The Milwaukee Public Museum has more than 300 masks on exhibit, and at least twice that number in its stored collections. Every continent except Australia is represented, as well as every medium from leather to clay. The masks come in all sizes, all shapes, encompassing all levels of social and economic peoples from the Eskimo to the Japanese. They also “do” a great many different things, and this “doing,” or function, is further complicated because the same mask can do several different things at different times and for different activities.

Historically, Greek drama, which was and is a masked performance, began as a masked ritual. Over time, the religious aspects of masked drama gave way to a more secular function of entertainment. In Indonesia, India, China, Japan and Europe, masked theater continues to be performed, either with religious or semi-religious overtones, while masked festivals are found throughout Europe, Central and South America and often coordinate with significant Church holidays.

One of the most important things that masks do is transform the identity of the wearer, and changing identity is not the same thing as transforming it. Take ceremonies in New Guinea, West and Central Africa, and North America where masks are used in “rites of passage.”

These rituals mark important transitions in the life cycle of individuals, or classes of individuals, in a society. Initiation into adulthood or a secret society, marriage, movement to a higher social rank, and funeral ceremonies are events that are often marked by masked performance. Death and rebirth are common themes in rites of passage, and masks help the visualization. In a rite of passage, an earlier identity ceases to exist, and is symbolically replaced with a new and entirely different identity. This is also a permanent change via the mask.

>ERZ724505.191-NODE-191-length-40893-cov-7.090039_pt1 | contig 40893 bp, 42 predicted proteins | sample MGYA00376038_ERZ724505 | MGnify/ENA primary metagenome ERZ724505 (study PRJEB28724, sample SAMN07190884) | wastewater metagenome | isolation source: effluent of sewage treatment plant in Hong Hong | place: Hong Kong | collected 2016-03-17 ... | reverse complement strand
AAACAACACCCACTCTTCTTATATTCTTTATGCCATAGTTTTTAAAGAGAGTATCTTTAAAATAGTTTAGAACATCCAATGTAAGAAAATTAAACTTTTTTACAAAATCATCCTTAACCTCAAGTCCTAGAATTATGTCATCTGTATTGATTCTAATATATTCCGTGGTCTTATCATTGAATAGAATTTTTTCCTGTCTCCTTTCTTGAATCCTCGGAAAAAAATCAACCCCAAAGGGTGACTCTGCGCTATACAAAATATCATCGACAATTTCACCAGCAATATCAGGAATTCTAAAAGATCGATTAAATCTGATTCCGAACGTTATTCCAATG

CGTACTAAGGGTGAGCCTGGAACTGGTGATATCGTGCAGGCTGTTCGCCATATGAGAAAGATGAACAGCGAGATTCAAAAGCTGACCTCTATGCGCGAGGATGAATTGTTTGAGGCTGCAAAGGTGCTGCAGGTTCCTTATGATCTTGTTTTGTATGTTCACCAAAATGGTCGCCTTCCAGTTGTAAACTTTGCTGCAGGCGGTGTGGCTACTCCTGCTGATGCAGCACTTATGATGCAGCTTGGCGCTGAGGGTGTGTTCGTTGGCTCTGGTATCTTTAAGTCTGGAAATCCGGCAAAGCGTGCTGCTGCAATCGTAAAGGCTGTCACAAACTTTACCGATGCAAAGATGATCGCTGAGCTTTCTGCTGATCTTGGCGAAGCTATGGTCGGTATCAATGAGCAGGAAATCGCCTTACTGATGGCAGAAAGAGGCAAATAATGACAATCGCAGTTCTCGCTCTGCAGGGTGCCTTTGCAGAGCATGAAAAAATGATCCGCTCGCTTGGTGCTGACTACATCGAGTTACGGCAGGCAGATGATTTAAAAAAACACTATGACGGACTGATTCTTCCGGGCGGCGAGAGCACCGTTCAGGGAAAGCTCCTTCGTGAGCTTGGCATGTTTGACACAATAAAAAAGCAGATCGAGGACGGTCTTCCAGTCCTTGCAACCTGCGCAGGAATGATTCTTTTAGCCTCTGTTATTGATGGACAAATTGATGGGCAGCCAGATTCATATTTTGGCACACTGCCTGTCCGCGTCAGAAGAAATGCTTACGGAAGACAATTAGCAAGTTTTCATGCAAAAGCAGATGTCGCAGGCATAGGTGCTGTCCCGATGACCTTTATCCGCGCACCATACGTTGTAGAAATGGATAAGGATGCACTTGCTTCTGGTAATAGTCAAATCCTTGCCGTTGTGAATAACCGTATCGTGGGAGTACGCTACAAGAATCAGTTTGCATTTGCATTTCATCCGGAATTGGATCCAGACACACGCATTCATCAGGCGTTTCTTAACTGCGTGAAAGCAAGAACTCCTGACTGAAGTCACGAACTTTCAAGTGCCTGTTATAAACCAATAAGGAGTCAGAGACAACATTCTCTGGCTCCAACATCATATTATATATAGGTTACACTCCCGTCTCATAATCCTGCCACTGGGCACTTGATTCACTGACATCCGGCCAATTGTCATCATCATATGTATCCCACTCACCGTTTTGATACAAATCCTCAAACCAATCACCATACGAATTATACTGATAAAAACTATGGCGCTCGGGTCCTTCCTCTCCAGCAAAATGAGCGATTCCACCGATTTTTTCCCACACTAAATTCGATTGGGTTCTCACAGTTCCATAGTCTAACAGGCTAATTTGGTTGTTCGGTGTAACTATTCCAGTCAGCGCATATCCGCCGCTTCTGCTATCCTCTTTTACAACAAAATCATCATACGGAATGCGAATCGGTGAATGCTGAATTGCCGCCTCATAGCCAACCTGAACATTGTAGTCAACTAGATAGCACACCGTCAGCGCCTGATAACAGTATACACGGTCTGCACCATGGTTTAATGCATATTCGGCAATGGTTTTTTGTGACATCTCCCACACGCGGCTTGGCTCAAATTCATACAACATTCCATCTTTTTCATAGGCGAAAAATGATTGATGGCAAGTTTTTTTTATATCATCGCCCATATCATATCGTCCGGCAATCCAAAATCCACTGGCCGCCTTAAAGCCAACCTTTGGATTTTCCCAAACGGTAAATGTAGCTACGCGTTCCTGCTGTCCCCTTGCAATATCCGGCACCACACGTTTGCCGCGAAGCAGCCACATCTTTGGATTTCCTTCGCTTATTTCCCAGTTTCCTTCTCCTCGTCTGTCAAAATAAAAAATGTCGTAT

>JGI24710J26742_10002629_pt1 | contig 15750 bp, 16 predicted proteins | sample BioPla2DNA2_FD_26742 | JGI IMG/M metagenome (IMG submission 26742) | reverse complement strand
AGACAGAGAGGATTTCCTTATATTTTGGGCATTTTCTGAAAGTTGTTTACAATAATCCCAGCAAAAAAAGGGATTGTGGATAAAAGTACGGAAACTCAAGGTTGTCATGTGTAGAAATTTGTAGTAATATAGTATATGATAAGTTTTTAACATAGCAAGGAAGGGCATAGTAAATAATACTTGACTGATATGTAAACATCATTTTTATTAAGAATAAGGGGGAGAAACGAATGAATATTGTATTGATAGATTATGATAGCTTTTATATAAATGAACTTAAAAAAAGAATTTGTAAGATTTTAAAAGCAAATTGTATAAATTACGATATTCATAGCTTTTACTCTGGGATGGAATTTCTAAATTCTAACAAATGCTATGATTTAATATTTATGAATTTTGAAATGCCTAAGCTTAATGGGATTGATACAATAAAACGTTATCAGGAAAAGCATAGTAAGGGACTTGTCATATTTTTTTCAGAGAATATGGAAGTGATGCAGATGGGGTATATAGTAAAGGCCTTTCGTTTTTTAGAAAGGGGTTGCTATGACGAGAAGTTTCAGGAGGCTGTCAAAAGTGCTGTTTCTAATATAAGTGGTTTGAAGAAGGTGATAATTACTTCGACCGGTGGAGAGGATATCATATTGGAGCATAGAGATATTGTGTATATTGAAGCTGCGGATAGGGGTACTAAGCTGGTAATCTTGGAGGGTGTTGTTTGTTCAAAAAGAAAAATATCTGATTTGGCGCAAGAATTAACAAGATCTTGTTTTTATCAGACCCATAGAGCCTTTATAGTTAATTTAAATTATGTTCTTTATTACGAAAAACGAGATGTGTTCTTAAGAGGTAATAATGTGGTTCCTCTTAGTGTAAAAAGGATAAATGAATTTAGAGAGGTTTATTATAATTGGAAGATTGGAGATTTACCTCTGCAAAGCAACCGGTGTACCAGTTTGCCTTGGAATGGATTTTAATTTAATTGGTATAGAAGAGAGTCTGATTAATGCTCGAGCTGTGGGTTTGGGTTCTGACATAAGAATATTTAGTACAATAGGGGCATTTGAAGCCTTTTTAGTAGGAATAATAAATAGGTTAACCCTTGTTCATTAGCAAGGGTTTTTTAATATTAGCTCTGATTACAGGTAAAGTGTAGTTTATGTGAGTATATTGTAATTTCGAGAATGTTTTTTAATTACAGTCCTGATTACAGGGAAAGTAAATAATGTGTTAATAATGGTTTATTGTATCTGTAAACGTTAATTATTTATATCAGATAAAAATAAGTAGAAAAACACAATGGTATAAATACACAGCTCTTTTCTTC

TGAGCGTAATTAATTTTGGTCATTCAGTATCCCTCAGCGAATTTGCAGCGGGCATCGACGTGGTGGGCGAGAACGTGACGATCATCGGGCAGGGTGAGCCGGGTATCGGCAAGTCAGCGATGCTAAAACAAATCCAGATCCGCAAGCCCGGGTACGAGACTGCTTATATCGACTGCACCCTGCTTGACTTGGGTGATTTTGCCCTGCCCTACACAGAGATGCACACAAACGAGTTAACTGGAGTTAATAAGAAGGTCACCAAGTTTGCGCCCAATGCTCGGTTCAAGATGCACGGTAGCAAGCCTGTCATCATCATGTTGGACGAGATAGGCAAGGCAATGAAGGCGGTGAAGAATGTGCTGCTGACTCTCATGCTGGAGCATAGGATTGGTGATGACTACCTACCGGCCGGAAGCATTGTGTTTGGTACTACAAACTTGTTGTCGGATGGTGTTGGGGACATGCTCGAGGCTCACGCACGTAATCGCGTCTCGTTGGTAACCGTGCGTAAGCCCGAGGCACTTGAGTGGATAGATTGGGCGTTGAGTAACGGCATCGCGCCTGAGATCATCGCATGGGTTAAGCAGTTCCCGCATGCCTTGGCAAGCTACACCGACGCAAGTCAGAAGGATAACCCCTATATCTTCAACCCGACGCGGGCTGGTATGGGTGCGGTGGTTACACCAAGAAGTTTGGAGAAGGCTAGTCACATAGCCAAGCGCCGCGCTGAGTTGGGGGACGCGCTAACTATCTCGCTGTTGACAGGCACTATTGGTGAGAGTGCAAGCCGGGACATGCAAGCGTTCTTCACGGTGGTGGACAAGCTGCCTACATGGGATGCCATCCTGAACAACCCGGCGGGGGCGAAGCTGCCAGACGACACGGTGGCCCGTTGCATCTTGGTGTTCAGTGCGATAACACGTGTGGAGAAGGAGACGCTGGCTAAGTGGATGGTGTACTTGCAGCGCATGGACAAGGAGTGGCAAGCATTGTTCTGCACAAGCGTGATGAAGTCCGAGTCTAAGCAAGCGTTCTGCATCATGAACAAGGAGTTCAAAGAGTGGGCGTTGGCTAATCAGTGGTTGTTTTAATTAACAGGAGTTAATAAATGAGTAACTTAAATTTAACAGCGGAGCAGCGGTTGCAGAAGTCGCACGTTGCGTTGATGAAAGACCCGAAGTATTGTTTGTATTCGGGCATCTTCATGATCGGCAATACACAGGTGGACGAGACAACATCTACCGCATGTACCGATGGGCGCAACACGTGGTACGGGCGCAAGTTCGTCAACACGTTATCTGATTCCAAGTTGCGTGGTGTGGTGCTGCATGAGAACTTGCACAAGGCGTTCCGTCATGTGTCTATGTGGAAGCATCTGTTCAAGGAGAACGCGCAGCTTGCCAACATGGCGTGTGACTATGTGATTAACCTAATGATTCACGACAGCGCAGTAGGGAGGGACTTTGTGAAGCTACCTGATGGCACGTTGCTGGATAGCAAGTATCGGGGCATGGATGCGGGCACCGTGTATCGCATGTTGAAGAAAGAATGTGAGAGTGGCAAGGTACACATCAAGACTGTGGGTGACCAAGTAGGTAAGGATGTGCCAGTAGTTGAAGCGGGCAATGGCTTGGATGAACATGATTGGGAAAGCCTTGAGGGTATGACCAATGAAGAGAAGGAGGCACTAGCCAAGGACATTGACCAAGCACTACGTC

Masks encourage us to transform ourselves, and empower us to do so. They permit us to replace one reality with another. They can ultimately provide us with a better understanding of who we really are behind the role/masks we put on every morning and take off every night in our dreams.

For writers, masks are important. We use them to create. We “mask up” and become our characters, we redefine life, worlds, morals, and refine personalities and behaviors. Masks allow us to write fabulous stories or tell truths (or both). Masks can help us be real or help us be fantastically bizarre.

Understanding the role your persona takes in real life determines your author ability to make the masks work for you and your characters.

Mardi Gras is Feb 13, so I’m a bit early. But that week I want to talk about more loving pursuits, so forgive my early examination. Hey, all good right? You have time to find your mask. The key is to remember masks can transform and empower in real life and in your stories. The trick is making yours masks so good that no one can tell truth from fiction.


Inside or out, your mask matters. Reveal with pride.

I remain, Yours Between the Lines,
(Completely unmasked. Honest.)